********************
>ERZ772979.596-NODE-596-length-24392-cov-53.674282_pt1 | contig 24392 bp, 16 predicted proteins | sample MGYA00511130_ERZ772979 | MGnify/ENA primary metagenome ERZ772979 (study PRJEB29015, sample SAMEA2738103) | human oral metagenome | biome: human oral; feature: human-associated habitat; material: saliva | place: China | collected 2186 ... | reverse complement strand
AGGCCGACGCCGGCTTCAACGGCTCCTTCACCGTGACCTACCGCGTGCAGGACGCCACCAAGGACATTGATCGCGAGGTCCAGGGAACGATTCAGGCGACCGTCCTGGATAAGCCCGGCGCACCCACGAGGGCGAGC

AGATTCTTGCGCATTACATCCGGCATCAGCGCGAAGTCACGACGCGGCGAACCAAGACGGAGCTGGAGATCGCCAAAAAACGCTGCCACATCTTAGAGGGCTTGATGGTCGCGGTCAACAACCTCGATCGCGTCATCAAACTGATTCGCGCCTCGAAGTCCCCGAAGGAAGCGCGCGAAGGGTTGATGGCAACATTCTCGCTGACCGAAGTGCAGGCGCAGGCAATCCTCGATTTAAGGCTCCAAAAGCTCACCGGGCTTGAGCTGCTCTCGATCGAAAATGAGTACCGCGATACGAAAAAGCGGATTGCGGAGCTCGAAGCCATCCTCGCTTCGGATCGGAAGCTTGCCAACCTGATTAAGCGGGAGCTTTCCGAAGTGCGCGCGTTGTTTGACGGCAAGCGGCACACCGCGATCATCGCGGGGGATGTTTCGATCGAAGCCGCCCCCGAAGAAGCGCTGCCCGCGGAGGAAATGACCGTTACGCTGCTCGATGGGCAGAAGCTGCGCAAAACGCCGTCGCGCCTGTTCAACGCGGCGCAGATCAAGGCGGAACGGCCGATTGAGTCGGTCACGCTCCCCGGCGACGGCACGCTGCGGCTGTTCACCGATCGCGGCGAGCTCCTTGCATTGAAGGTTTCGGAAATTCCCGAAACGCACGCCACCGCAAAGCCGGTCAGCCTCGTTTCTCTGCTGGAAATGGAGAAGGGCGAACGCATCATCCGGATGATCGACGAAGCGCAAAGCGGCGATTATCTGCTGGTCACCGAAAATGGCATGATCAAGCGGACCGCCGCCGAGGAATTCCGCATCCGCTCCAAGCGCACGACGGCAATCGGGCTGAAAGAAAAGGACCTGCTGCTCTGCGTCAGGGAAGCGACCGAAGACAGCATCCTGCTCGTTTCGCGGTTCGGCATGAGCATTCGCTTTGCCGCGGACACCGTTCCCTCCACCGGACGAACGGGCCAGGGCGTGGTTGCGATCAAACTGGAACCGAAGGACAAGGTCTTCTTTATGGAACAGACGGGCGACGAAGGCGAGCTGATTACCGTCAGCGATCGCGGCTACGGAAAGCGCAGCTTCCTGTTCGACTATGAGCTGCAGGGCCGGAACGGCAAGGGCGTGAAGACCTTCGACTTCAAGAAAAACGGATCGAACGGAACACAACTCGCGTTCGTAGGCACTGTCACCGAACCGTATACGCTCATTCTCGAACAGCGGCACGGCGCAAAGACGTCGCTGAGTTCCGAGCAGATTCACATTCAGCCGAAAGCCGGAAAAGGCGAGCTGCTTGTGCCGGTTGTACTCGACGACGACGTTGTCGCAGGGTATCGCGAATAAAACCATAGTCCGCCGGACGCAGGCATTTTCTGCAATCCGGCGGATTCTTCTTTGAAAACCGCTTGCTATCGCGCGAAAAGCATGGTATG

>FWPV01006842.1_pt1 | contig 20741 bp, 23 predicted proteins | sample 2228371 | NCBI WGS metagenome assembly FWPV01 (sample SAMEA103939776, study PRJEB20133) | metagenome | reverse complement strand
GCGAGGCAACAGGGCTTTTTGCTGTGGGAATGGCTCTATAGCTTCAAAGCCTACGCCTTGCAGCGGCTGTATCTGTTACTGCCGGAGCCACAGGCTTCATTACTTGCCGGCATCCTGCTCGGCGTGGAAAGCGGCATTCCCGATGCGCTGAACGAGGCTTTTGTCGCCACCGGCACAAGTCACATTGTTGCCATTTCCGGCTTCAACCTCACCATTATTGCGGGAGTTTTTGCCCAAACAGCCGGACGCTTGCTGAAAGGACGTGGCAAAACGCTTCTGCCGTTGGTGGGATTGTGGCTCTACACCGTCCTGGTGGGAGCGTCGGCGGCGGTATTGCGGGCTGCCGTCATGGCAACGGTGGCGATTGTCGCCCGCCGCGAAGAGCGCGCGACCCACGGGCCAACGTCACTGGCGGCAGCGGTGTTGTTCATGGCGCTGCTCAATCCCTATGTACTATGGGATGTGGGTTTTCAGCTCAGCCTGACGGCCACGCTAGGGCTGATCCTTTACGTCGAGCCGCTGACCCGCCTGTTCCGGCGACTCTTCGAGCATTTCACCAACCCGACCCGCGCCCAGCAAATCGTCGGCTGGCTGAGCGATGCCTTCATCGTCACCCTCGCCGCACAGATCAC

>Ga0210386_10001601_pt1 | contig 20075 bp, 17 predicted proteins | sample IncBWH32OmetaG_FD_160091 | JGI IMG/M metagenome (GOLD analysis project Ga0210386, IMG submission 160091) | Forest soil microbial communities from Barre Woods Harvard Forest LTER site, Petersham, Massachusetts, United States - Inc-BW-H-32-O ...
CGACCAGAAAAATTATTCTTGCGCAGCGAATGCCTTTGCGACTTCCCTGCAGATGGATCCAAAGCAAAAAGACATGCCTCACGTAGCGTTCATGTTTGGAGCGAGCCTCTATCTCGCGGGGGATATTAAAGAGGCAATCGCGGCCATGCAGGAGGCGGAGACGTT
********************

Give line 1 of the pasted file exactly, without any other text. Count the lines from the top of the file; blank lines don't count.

>ERZ772979.596-NODE-596-length-24392-cov-53.674282_pt1 | contig 24392 bp, 16 predicted proteins | sample MGYA00511130_ERZ772979 | MGnify/ENA primary metagenome ERZ772979 (study PRJEB29015, sample SAMEA2738103) | human oral metagenome | biome: human oral; feature: human-associated habitat; material: saliva | place: China | collected 2186 ... | reverse complement strand